As you mentioned, the OECD is looking at the success of FATCA and wants to emulate that "success" with its global standard. And that global standard has been dubbed GATCA.


FATCA pertains to Americans, but GATCA pertains to people of 50 nations, and it is going to grow. It's a very scary thing.


Imagine if there was something like GATCA when the Nazis were around. The whole point of having Swiss banking secrecy was to provide a safe haven for those under persecution.


This is precisely why there is a strong moral argument to be made against GATCA and other privacy-killing schemes.


I have two questions for you.

  • First, is GATCA going to be the endgame because FATCA itself wasn't (it just paved the way for GATCA)? What comes after GATCA?


  • If the US does not sign up to GATCA but still effectively forces the rest of the world to sign on to a standard that they themselves will not comply with - a huge example of hypocrisy - does that jeopardize the success of GATCA? That's the second question.

Roland: I think it's going to take a very long time to get the point where GATCA is fully implemented, and the world might well have changed by then.


But I wouldn't dare to say whether GATCA is going to be the endgame. It's terrible just to think about it. It makes me afraid. I really hope it won't happen, because then what we will have is one ruler for the entire world.



Nick: It's terrifying to think what the governments of the world will do once they have all this information from GATCA at their fingertips. What do you think they will do with this information?


I think a sad but logical outcome is that when you give these sociopaths this amount of information, they'll use it to build something they have long desired, which is a system of global taxation for all the world's citizens.


Roland: I think that history will repeat itself; we have seen empire builders of the past - the Soviet Union, the Third Reich, Napoleon's empire - all split into pieces.


Hopefully the world will change before what you described happens. History has a way of surprising us.


Take a look at what you se now in Europe with the Euro. Bureaucrat empire builders thought that the EU and the Euro was actually a good thing for Europe and would bring peace to Europe. I think it's going to be the opposite. I think we are starting to see that this centralized bureaucracy is not going to be the solution for Europe.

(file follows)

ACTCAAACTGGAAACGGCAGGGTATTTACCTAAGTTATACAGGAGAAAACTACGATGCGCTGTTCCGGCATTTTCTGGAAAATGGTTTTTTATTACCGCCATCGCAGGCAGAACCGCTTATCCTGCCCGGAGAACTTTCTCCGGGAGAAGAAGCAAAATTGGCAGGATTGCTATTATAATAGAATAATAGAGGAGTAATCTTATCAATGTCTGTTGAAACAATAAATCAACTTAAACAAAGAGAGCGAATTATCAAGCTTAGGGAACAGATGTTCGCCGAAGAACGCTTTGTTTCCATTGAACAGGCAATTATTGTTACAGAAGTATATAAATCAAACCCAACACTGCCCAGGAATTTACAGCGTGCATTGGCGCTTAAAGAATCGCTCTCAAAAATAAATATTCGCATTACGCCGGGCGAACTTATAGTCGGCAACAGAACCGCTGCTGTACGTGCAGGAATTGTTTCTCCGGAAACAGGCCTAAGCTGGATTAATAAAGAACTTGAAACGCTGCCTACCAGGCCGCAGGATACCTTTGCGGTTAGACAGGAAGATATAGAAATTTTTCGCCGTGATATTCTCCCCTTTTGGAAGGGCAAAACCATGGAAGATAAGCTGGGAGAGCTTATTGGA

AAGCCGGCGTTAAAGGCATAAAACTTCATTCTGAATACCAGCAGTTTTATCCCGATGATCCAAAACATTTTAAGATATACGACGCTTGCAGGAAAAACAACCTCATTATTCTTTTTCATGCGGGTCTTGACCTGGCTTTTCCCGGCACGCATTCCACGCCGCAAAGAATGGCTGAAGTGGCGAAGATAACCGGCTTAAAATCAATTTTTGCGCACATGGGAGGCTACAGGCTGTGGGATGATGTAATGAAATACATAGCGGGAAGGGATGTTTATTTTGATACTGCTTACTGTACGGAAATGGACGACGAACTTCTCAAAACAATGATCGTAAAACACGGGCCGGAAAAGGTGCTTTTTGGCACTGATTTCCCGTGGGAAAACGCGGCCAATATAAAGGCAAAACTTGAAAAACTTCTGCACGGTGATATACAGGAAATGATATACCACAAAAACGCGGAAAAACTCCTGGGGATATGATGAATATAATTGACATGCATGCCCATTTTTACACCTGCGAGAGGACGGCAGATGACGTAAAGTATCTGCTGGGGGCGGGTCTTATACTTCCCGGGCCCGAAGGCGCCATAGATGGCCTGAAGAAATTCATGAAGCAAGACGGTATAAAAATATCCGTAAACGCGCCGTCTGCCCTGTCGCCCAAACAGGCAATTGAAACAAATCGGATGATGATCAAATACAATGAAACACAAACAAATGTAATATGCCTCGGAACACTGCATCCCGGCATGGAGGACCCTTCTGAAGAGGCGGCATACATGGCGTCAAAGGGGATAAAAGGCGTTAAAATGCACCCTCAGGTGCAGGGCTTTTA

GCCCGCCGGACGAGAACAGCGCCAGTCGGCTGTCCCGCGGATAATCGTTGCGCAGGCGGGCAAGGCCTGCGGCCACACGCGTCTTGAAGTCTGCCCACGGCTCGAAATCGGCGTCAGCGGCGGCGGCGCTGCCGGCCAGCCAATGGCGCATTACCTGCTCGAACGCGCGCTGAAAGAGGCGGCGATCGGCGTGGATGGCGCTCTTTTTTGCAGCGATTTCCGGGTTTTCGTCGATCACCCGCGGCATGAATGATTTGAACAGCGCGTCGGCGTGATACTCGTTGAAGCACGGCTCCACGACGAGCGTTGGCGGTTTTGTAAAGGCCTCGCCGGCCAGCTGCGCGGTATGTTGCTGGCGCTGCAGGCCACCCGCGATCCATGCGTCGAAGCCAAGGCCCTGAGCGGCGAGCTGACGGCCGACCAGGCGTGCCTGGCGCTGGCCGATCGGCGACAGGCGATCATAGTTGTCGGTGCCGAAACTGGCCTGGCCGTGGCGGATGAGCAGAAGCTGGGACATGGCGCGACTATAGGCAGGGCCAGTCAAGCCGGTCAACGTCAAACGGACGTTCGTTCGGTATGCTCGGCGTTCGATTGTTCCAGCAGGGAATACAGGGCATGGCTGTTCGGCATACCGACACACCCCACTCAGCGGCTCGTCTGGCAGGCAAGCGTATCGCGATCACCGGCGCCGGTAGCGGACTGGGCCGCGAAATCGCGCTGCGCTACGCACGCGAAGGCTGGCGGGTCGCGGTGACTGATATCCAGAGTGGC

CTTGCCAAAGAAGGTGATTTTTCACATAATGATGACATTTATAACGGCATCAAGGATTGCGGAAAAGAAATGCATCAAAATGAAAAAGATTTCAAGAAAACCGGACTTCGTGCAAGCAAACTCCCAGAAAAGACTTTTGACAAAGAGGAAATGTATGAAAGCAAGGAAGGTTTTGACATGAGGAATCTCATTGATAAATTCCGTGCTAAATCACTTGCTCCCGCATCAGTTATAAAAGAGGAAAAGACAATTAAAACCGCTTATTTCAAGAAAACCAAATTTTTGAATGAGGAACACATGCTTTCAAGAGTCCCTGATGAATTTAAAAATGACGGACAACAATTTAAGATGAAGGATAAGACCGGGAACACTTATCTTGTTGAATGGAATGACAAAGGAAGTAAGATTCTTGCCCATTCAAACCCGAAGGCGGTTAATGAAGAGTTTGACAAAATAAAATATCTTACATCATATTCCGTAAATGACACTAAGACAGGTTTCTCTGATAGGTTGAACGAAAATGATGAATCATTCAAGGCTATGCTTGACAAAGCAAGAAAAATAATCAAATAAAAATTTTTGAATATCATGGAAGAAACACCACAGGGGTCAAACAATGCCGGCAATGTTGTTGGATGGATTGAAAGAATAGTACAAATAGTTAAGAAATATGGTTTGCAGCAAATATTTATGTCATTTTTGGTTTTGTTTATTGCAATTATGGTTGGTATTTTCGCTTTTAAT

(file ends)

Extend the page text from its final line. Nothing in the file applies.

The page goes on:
Europe is too diverse to be centralized like that, and if Europe cannot be centralized, the world as a whole is certainly too diverse to bring the whole world under a single, centralized system.


So I think the Euro won't survive in the long run. I think it splits Europe apart, and in 5-10 years, we won't have the Euro in the same form as we have it today.


We should realize that putting everything together and centralizing is not a good thing for Europe, and it is not a good thing for the world.



Nick: It seems to me there's a battle going on between those who favor the centralization of power, culminating in some sort of dystopian one-world system on one hand, and on the other hand, a decentralization and a movement toward smaller independent states, as we've seen in Scotland, Catalonia, and so forth.


So who is going to win this tug of war? The big-government collectivists who naturally favor centralization or the forces of decentralization?


Roland: Governments want centralization. But what would be more conducive to peace is decentralization, because centralization can only actually be achieved by force.


To put everything under one governing body, so to speak, won't work because there will always be some people who seek to take advantage of others, and therefore there will always be unrest.



Nick: Roland, thank you for your time.


Roland: My pleasure.